Monday, June 16, 2008

John McCain on Cap and Trade

He doesn't know what he's talking about:
MCCAIN: Sure. I believe in the cap-and-trade system, as you know. I would not at this time make those -- impose a mandatory cap at this time. But I do believe that we have to establish targets for reductions of greenhouse gas emissions over time, and I think those can be met.
Matthew Yglesias elaborates:
Maybe he should explain to people the real difference between his plan and Barack Obama's, namely that under Obama's plan you need to pay the government for carbon permits whereas under McCain's plan polluters get free permits that they can then sell. Either way, energy's going to get more expensive and some hardship will exist, but under Obama's plan revenue will be generated that can be used to ease the pain. But of course to explain his plan to people McCain would need to get someone to explain it to him first.
McCain's confused explanation of his position is like that of a high school student who hasn't done the reading being called upon in class. God help us if we get stuck with yet another President who can't be bothered to understand what his own plans for the country are.

It's kinda weird. In the popular culture the knock against McCain is that he's old. I guess I'd prefer somebody more robust, but his age isn't really a big problem for me per se. The bigger problem is that, like George W. Bush, he takes stances and pursues policies that sound good to him without really considering anything logically. (Also like Bush, he wants war, war, and more war.) The problem with trying to win the election is that a lot of voters don't really think things through logically, either. A candidate tells them something that feels good, and they then they vote for him. This applies to both sides, of course; Obama's success has largely been because he's been able to communicate with people so well. But it means that explaining to voters that the problem with McCain is that he thinks like most of the electorate isn't really a winning strategy. So, maybe the effective attacks really are the ad hominem attacks on the candidate's age. It worked against Bob Dole.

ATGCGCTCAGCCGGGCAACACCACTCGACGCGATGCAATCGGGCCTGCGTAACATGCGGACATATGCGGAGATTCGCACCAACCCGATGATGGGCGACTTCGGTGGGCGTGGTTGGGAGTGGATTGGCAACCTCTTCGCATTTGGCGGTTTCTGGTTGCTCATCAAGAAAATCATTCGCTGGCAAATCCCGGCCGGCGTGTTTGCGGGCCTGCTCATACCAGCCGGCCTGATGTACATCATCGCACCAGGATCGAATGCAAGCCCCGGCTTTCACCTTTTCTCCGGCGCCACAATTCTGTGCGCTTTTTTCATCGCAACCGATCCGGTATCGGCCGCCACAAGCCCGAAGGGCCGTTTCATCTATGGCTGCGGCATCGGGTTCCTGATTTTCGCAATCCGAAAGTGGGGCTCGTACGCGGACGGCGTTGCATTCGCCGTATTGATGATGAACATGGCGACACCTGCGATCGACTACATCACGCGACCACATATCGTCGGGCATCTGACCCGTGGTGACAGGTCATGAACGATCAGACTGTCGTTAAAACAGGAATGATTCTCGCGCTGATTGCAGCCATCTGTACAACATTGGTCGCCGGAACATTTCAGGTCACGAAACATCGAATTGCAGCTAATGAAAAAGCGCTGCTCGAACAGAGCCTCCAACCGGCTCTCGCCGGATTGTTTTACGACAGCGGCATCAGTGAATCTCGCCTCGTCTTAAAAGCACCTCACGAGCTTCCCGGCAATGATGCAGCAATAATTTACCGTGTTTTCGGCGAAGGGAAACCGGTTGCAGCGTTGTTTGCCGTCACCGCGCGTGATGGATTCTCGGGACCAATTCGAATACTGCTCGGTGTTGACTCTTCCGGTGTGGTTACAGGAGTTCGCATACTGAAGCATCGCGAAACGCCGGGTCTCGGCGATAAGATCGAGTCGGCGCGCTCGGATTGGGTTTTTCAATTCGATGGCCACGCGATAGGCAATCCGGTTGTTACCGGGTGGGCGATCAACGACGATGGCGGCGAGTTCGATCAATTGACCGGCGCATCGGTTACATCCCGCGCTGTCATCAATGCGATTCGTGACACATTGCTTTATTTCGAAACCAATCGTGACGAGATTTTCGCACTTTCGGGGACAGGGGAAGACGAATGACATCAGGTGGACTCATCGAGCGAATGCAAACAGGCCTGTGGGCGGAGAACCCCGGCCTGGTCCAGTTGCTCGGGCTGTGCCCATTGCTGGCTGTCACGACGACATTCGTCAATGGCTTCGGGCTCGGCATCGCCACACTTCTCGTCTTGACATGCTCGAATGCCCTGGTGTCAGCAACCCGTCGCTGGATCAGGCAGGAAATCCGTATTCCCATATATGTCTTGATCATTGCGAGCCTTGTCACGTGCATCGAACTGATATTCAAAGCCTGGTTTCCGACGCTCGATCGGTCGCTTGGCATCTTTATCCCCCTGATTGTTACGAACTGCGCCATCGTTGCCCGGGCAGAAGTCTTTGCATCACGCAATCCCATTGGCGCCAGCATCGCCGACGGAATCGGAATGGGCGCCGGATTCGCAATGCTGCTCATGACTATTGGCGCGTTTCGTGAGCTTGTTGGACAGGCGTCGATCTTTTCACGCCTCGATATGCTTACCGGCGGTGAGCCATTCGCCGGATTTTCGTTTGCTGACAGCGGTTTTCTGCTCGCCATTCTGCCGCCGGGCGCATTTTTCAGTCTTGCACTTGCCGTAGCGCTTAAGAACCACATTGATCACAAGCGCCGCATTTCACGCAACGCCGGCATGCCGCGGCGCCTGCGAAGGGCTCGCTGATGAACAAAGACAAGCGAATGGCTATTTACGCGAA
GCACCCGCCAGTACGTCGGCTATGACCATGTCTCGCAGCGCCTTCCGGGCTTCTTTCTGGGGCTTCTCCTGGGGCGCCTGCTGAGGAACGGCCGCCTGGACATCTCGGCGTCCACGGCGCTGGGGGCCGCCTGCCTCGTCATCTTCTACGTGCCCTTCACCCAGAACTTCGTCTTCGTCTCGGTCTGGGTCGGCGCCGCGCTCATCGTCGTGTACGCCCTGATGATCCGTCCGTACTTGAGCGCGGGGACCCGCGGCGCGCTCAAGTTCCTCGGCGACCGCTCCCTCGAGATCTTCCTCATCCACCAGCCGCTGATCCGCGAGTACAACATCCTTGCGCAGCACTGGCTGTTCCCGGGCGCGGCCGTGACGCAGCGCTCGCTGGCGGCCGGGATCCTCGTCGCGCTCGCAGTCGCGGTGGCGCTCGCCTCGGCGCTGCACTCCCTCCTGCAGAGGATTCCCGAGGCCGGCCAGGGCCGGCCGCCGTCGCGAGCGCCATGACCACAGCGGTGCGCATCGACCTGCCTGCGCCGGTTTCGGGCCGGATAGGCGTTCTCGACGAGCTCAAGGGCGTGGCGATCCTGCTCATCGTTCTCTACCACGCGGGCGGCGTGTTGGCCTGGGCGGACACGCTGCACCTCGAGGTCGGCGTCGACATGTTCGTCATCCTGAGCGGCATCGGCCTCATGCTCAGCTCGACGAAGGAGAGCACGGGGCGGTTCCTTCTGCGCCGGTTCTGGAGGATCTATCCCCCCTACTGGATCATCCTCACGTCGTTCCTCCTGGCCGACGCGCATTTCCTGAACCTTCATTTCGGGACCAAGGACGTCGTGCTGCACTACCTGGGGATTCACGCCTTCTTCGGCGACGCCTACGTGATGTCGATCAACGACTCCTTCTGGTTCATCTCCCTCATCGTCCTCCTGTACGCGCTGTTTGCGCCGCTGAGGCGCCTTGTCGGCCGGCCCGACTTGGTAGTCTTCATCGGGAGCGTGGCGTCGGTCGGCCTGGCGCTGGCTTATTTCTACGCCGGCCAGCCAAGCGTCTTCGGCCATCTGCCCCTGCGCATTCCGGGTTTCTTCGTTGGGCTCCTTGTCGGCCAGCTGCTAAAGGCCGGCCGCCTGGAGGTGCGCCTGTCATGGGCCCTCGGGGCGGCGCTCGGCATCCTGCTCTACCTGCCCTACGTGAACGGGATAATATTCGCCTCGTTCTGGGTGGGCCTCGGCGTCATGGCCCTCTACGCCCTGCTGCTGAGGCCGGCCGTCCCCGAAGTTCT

4 Comments:

At Wednesday, June 18, 2008 at 12:59:00 AM PDT, Anonymous Victor said...

Um ... no ...

Stipulating for now the virtue of cap-and-trade systems and going on Yglesias's characterizations (I will further stipulate that this is an issue about which I care not at all in the final analysis) ...

But *he* is hiding a worldview assumption. He cites that under Obama's plan, the government sells the carbon permits, whereas under McCain's, the permits are set and then traded. That immediately becomes "under Obama's plan revenue will be generated that can be used to ease the pain."

(1) As if "revenue raised for the government" = "revenue generated."
(2) As if government were the only institution in society that "ease[d] the pain" on anyone.
(3) As if keeping economic resources in the private sector were equivalent to pissing them away.

Yglesias's confused explanation of his position is like that of the Tracy Flick-like high school student who has done the Keynes reading but not the Hayek reading calling on herself in class and denouncing someone else for not having done the reading.

 
At Wednesday, June 18, 2008 at 1:59:00 AM PDT, Blogger Adam Villani said...

It's fine to debate the details of the plans, but do you honestly think John McCain understands his position beyond "mandates bad -- must oppose."

 
At Wednesday, June 18, 2008 at 8:13:00 PM PDT, Anonymous Victor said...

I would say that most elected politicians couldn't defend the details of their platforms, especially against a wonkish interlocutor.

And I would say that most discourse on most subjects is primarily driven on similar terms: "torture bad -- must oppose," "poverty bad -- must oppose," e.g.

Not a particularly distinguishing fact about McCain or this issue.

 
At Wednesday, June 18, 2008 at 10:46:00 PM PDT, Blogger Adam Villani said...

You're probably right, but one would think that the better a politician actually understood his issues, the more likely he'd be to actually make an intelligent decision on it.

Obviously this isn't absolute --- we don't really need a wonkocracy, and all told, it's more important for a politician to make decisions I agree with than to be able to speak intelligently on the matters.

 

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